One might think that too high a qualification of an employee is not a big problem. On the contrary, many people think that this is the “jackpot”, a comfortable job, no difficult tasks, you are not challenged very much and you don’t tear your legs out. In addition, as an employee you are simply better than originally required, what can be bad about that? Unfortunately, in reality it is quite a problem. Because in the long run, an employee who is clearly overqualified will not be happy with his job. A study was able to show that people who consider themselves to be overqualified in their job are more dissatisfied with their work than people who are adequately employed. In addition, it was found that employees who are overqualified suffer from stress symptoms more often, resulting in more frequent absenteeism and unfocused, sometimes bored behavior. In addition, these people have less loyalty to the company, have a higher need to resign and consequently have a higher turnover rate. Although they have a worse attitude towards their work, the work performance is on average better than that of other employees.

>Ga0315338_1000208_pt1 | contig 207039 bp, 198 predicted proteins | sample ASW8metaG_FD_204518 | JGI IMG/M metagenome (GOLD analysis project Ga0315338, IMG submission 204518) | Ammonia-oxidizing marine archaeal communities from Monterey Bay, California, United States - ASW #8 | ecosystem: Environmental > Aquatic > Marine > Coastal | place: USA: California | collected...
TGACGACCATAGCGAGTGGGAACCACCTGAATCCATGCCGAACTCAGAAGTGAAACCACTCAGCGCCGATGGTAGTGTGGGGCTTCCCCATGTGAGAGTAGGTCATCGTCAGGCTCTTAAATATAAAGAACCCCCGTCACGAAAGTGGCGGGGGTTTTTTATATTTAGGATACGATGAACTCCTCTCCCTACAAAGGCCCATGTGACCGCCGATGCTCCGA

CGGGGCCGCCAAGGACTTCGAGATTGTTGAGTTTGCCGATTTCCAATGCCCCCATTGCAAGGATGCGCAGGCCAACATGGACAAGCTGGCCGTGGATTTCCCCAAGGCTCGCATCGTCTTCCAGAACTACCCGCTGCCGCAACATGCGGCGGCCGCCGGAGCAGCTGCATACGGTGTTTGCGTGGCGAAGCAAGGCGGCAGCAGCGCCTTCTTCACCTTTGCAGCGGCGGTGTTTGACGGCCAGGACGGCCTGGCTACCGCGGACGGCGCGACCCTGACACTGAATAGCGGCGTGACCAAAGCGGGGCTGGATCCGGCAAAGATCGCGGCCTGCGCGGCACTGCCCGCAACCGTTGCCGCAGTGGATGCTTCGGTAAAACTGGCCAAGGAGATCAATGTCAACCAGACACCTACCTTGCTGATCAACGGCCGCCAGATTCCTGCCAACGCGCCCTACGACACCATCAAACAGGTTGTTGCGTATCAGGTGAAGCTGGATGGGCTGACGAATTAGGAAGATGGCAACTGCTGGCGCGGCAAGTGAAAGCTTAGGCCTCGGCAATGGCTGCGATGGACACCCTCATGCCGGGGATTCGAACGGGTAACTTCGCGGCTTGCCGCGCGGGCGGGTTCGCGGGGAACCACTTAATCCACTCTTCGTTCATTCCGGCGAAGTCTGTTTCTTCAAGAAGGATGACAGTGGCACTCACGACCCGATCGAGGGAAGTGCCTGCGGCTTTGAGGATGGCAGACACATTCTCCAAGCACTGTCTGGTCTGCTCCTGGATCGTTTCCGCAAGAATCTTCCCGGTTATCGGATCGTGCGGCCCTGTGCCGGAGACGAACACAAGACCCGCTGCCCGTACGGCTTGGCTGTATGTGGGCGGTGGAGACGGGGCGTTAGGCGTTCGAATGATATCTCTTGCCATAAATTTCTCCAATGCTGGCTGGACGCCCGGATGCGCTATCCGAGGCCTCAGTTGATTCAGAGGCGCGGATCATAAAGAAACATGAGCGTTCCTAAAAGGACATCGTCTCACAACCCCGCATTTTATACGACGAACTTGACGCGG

Just a lazy excuse?

There are also application situations in which one has the feeling that the alleged overqualification is being used as a lazy excuse. If you really want a job or need it urgently, you don't like to hear that you are simply too good for it. Fears or fears on the part of the employer are often behind such a statement. A common reason for a rejection on the grounds of overqualification is excessive salary expectations. Additional qualifications cost the company a lot of money, which is gladly saved at this point. Many companies prefer to rely on younger employees who, due to their limited experience, cannot claim a salary that is quite as high. If you are clearly overqualified for a job, the employer will also be afraid that the employee is only looking for a temporary solution and will 'fly the fly' at the next best job offer. If teamwork is a top priority in a job, a skill imbalance could lead to conflict and power struggles. In addition, the manager himself could feel threatened, as the new employee may become a potential competitor. If there is a mixture of very high qualifications and older people, there could be concerns that the new employee does not want to be subordinate, as he may have more experience than his own boss. Overqualification is also often used as an excuse when the chemistry of the applicant is simply not right.